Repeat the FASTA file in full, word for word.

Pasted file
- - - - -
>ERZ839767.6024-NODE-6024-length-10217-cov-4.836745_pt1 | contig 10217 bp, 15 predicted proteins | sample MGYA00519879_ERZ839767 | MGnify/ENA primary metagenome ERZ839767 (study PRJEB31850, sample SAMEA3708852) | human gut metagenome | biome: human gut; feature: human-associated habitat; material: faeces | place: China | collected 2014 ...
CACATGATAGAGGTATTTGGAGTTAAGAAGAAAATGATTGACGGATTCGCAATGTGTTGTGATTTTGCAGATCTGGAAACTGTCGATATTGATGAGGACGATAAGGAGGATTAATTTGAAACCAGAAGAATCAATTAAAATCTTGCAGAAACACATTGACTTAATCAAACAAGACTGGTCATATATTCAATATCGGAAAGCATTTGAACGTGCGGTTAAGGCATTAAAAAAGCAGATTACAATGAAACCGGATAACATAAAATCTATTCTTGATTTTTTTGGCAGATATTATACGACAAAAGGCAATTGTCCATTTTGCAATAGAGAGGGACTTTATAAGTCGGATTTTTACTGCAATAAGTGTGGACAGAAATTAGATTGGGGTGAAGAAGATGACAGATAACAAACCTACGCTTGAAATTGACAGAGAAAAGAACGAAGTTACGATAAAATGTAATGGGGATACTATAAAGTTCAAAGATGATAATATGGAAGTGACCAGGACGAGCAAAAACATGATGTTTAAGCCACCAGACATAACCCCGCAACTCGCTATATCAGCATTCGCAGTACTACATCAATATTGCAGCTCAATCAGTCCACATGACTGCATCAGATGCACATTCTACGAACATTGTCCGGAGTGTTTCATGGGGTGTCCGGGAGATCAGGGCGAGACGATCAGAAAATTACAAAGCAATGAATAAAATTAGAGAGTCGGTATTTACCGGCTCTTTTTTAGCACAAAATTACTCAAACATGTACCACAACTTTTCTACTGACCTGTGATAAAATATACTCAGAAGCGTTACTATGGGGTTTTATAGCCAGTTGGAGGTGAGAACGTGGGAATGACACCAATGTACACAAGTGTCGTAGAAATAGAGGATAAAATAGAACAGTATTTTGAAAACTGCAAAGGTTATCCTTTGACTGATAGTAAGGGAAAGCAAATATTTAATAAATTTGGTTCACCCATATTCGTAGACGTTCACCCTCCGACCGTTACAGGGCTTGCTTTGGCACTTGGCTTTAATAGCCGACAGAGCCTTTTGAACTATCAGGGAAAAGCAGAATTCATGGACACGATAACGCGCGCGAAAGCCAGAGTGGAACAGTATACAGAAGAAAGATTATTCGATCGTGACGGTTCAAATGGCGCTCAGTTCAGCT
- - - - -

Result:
>ERZ839767.6024-NODE-6024-length-10217-cov-4.836745_pt1 | contig 10217 bp, 15 predicted proteins | sample MGYA00519879_ERZ839767 | MGnify/ENA primary metagenome ERZ839767 (study PRJEB31850, sample SAMEA3708852) | human gut metagenome | biome: human gut; feature: human-associated habitat; material: faeces | place: China | collected 2014 ...
CACATGATAGAGGTATTTGGAGTTAAGAAGAAAATGATTGACGGATTCGCAATGTGTTGTGATTTTGCAGATCTGGAAACTGTCGATATTGATGAGGACGATAAGGAGGATTAATTTGAAACCAGAAGAATCAATTAAAATCTTGCAGAAACACATTGACTTAATCAAACAAGACTGGTCATATATTCAATATCGGAAAGCATTTGAACGTGCGGTTAAGGCATTAAAAAAGCAGATTACAATGAAACCGGATAACATAAAATCTATTCTTGATTTTTTTGGCAGATATTATACGACAAAAGGCAATTGTCCATTTTGCAATAGAGAGGGACTTTATAAGTCGGATTTTTACTGCAATAAGTGTGGACAGAAATTAGATTGGGGTGAAGAAGATGACAGATAACAAACCTACGCTTGAAATTGACAGAGAAAAGAACGAAGTTACGATAAAATGTAATGGGGATACTATAAAGTTCAAAGATGATAATATGGAAGTGACCAGGACGAGCAAAAACATGATGTTTAAGCCACCAGACATAACCCCGCAACTCGCTATATCAGCATTCGCAGTACTACATCAATATTGCAGCTCAATCAGTCCACATGACTGCATCAGATGCACATTCTACGAACATTGTCCGGAGTGTTTCATGGGGTGTCCGGGAGATCAGGGCGAGACGATCAGAAAATTACAAAGCAATGAATAAAATTAGAGAGTCGGTATTTACCGGCTCTTTTTTAGCACAAAATTACTCAAACATGTACCACAACTTTTCTACTGACCTGTGATAAAATATACTCAGAAGCGTTACTATGGGGTTTTATAGCCAGTTGGAGGTGAGAACGTGGGAATGACACCAATGTACACAAGTGTCGTAGAAATAGAGGATAAAATAGAACAGTATTTTGAAAACTGCAAAGGTTATCCTTTGACTGATAGTAAGGGAAAGCAAATATTTAATAAATTTGGTTCACCCATATTCGTAGACGTTCACCCTCCGACCGTTACAGGGCTTGCTTTGGCACTTGGCTTTAATAGCCGACAGAGCCTTTTGAACTATCAGGGAAAAGCAGAATTCATGGACACGATAACGCGCGCGAAAGCCAGAGTGGAACAGTATACAGAAGAAAGATTATTCGATCGTGACGGTTCAAATGGCGCTCAGTTCAGCT